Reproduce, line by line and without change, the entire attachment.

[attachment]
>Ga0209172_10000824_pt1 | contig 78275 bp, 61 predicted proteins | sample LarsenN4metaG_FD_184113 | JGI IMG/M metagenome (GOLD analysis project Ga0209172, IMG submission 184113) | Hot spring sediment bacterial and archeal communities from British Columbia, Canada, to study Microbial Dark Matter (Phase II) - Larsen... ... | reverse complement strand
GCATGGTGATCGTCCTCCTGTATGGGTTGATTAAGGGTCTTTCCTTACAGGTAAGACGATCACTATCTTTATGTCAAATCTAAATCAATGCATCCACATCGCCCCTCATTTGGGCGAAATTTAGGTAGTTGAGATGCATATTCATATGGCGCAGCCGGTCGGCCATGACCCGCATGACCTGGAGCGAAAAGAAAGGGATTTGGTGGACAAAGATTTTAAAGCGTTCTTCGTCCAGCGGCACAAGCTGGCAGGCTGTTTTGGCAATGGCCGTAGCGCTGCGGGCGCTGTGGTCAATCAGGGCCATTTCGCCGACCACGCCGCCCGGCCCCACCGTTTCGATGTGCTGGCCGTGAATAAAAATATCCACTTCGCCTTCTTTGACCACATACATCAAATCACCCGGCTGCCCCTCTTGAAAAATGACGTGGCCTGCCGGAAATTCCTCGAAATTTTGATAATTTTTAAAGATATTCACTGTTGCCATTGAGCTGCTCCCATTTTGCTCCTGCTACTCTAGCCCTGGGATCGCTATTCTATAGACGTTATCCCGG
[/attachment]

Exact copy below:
>Ga0209172_10000824_pt1 | contig 78275 bp, 61 predicted proteins | sample LarsenN4metaG_FD_184113 | JGI IMG/M metagenome (GOLD analysis project Ga0209172, IMG submission 184113) | Hot spring sediment bacterial and archeal communities from British Columbia, Canada, to study Microbial Dark Matter (Phase II) - Larsen... ... | reverse complement strand
GCATGGTGATCGTCCTCCTGTATGGGTTGATTAAGGGTCTTTCCTTACAGGTAAGACGATCACTATCTTTATGTCAAATCTAAATCAATGCATCCACATCGCCCCTCATTTGGGCGAAATTTAGGTAGTTGAGATGCATATTCATATGGCGCAGCCGGTCGGCCATGACCCGCATGACCTGGAGCGAAAAGAAAGGGATTTGGTGGACAAAGATTTTAAAGCGTTCTTCGTCCAGCGGCACAAGCTGGCAGGCTGTTTTGGCAATGGCCGTAGCGCTGCGGGCGCTGTGGTCAATCAGGGCCATTTCGCCGACCACGCCGCCCGGCCCCACCGTTTCGATGTGCTGGCCGTGAATAAAAATATCCACTTCGCCTTCTTTGACCACATACATCAAATCACCCGGCTGCCCCTCTTGAAAAATGACGTGGCCTGCCGGAAATTCCTCGAAATTTTGATAATTTTTAAAGATATTCACTGTTGCCATTGAGCTGCTCCCATTTTGCTCCTGCTACTCTAGCCCTGGGATCGCTATTCTATAGACGTTATCCCGG